Need Oil and Gas Data?

Having a weekly need for good GIS Data, primarily for oil and gas, I regularly buy datasets from the regualar oil and gas data vendors. Last week, when looking for tax parcels in Oklahoma, I stumbled across US Land Grid. As a new provider in the Oil and Gas Data vendor world, these folks pampered my every need with immediate service and response. Downloading the data was instantaneous and the completeness of their GIS Data was amazing. Hence, the feature of my article – need oil and gas data – there are better options available and US Land Grid seems to be setting the new bar for oil and gas data.

By doing a quick google search, a came across http://www.uslandgrid.com. I started in their land grid section by downloading a sample. Like all the data on their site, I could choose multiple formats and was able to choose more than one. As soon as downlaoded the GIS data I noticed the stark differences. They provide more data layers. Their land grid data included sections, townships, lots, tracts, quarters and surveys. Just to make sure, I brought in the Ersi topo map stream. It matched! I couldn’t believe it – I had finally found a good land grid source that was affordable and seeminglingl reliable.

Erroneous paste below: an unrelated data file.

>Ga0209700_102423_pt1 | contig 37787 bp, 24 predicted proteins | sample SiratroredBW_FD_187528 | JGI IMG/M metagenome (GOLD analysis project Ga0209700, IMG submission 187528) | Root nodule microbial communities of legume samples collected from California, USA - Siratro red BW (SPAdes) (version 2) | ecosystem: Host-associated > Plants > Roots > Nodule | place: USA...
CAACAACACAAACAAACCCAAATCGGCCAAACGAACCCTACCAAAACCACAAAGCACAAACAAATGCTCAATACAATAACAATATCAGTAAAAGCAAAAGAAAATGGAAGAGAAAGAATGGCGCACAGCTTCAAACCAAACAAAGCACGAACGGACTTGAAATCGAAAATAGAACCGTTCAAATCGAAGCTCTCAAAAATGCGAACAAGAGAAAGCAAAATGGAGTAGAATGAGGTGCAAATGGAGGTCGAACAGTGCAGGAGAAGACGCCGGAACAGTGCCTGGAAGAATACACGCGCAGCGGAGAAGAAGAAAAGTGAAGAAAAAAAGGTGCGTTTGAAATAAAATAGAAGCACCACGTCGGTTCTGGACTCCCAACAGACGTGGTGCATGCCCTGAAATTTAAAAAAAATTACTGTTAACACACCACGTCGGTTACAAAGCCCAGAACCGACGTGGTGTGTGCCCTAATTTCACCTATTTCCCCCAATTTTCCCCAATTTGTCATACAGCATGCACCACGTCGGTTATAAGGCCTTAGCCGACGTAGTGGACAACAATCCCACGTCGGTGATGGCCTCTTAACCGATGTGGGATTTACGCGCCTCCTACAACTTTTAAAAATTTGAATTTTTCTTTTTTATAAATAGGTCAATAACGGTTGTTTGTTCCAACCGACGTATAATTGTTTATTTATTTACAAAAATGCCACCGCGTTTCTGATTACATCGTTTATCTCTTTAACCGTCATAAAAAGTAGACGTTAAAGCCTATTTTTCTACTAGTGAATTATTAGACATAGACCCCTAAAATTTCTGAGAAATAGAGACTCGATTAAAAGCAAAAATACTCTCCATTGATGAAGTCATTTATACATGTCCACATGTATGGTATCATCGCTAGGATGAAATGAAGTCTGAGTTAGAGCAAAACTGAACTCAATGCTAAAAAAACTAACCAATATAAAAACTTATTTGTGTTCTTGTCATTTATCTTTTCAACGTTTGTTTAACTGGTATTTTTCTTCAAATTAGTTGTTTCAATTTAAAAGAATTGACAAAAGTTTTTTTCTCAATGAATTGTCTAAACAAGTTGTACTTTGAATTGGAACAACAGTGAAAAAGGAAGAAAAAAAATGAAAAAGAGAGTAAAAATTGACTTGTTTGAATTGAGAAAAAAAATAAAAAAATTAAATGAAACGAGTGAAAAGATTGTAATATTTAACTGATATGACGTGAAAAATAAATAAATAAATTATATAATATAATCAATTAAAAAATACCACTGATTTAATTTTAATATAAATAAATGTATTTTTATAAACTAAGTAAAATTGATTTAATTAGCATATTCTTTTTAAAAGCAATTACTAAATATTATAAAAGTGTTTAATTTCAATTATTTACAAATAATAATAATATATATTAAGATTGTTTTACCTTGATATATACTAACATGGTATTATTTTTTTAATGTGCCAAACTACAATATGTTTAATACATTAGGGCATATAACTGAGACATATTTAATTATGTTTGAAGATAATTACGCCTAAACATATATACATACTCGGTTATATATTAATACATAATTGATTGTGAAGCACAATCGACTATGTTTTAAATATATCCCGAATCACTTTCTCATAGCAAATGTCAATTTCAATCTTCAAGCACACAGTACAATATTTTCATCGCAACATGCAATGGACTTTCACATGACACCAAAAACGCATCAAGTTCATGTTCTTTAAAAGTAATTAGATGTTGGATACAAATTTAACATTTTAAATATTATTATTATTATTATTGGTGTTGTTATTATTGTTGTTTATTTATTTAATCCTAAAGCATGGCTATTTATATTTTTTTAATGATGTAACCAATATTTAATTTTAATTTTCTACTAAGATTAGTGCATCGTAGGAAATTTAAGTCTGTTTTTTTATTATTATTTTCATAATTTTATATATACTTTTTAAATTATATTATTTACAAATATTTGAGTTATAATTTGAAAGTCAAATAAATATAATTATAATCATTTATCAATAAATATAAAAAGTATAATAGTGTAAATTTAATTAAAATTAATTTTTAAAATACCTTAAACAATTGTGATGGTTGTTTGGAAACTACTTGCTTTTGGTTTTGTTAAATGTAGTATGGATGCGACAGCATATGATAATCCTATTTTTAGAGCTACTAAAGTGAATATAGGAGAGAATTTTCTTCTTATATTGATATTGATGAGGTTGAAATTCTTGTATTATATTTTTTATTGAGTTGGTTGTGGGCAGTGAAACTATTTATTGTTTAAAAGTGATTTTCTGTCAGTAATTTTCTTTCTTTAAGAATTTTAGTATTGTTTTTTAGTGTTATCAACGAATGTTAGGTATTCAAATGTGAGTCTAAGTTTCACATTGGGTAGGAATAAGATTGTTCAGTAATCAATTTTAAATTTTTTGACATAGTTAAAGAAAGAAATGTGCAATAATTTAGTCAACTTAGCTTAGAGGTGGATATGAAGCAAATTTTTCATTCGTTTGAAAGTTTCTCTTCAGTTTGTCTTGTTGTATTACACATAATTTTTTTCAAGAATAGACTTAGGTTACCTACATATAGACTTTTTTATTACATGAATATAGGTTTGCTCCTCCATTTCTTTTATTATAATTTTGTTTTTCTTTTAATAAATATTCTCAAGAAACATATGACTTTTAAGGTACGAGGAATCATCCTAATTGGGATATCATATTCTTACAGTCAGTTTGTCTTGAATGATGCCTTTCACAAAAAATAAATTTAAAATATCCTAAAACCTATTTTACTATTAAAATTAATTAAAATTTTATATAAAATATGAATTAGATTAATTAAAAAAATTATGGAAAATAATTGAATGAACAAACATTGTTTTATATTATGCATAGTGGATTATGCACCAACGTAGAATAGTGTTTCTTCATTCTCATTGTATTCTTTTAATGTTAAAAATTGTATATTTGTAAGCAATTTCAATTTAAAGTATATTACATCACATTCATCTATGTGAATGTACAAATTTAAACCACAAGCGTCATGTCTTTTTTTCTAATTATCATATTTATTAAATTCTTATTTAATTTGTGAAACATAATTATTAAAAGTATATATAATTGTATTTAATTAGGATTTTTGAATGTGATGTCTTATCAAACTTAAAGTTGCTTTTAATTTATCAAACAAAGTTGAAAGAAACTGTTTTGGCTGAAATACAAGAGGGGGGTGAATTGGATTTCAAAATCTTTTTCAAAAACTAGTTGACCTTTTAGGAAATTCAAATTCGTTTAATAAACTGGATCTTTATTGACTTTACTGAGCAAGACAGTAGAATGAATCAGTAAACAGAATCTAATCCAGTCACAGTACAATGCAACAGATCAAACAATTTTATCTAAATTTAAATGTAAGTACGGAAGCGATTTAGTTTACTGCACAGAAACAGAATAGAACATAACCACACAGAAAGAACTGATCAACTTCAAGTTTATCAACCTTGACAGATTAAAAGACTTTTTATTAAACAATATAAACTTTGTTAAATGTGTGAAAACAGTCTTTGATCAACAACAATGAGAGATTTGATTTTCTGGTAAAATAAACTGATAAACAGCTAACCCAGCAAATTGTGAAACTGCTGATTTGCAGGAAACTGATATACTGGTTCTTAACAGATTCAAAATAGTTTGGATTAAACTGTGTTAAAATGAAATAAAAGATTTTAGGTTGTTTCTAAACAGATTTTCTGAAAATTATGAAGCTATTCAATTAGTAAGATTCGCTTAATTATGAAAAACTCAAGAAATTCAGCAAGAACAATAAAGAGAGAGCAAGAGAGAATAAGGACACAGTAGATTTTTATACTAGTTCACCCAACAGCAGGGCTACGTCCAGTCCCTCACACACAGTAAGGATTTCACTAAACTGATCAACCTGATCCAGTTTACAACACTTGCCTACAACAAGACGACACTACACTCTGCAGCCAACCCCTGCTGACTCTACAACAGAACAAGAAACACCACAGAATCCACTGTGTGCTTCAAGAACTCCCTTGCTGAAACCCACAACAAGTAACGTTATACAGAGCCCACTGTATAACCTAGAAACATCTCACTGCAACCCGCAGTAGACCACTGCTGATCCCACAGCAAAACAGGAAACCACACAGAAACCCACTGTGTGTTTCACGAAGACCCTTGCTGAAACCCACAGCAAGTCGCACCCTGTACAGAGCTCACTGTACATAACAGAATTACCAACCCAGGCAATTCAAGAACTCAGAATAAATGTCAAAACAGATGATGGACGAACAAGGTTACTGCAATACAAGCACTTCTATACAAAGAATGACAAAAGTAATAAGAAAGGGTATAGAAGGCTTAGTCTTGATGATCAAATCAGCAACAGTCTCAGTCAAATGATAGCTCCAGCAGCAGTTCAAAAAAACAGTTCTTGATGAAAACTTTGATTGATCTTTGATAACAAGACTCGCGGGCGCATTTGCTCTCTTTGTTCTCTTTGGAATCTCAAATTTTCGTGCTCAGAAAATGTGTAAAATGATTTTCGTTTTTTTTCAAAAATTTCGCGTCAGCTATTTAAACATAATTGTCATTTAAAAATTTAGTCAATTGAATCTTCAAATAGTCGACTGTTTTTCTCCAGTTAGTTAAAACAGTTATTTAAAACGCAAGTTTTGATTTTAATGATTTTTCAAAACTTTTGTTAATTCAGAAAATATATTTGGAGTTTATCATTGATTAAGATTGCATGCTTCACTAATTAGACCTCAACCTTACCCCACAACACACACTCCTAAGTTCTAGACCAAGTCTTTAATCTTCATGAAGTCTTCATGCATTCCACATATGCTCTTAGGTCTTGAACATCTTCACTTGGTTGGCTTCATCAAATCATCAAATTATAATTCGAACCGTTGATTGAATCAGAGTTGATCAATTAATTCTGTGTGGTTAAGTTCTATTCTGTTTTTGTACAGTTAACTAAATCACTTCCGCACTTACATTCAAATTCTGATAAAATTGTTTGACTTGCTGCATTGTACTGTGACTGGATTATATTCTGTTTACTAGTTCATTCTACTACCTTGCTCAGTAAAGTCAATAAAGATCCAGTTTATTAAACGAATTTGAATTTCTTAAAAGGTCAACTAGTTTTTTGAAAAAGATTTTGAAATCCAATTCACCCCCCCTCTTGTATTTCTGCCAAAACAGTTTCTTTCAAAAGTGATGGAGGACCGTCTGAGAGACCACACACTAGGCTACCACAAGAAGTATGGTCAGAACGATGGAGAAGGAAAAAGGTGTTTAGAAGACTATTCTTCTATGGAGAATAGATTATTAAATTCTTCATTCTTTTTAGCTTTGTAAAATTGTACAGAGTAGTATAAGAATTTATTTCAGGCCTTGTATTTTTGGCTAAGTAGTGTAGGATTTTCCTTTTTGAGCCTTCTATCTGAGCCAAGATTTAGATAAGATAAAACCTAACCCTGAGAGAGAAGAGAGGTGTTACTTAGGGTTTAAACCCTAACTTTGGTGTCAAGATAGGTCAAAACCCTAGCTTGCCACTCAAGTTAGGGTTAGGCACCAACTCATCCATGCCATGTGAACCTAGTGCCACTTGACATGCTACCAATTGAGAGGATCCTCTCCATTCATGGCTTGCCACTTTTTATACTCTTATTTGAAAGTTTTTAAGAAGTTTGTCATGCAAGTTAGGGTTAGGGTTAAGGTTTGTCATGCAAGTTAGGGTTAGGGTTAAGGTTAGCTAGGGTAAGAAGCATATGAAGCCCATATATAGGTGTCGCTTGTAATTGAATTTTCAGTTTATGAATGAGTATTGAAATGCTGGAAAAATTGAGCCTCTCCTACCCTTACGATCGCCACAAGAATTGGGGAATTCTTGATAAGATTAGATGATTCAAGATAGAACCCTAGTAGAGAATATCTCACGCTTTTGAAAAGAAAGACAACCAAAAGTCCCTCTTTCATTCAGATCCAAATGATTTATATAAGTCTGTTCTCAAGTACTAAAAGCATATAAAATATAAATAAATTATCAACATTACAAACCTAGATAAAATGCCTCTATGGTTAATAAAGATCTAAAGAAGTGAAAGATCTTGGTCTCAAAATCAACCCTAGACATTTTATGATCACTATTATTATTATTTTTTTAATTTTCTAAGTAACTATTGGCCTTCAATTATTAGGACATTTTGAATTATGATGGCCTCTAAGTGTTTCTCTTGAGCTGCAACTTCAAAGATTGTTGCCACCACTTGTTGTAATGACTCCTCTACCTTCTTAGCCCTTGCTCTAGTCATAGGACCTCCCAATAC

I moved on to the Texas Land Grid Data, downloading a sample in Dimmit County, TX. Once again, I got my download straight away. The layers included abstracts, surveys, blocks, sections, sub-survey and even minerals. The data looked and tuned out to be great. Their abstract gis data is spot on!

The next thing to try was the tax parcels. I downloaded Beaver County Tax Parcels, Oklahoma. They were detailed parcels, with attributed including owner, PID, address, market value, legal, etc. It was your typical good quality tax parcel or ownership information but at an affordable price.

I wanted to try their well data as well. To be honest, by this point, I was excited to see what US Land Grid had to offer – and I figured their well data was going to be the icing on the cake. Unfortuanely, there was no well data. After cliking on Live Chat, the customer service representative told me that they are still building their master well database. She mentioned that like all their data, their wells will conform to the same oil and gas data model that all the US Land Grid data uses as a standard (interesting!). The oil and gas well data is due in early 2013, with the layers including headers, formations, bottom holes and directionals. Honestly… I cant wait.

The bottom line… if you need some oil and gas data, I would save this address – http://www.uslandgrid.com. No matter how much you like your current oil and gas data vendor, you mind find yourself spending some time on this oil and gas data website.

If you would like more information they have online customer service that is next to none. Don’t hesitate to try their online chat if you have any questions.

Are you searching for additional on oil gas gis data? Go to Edison R. Finch’s blog page now for additional facts on oil and gas data immediately.

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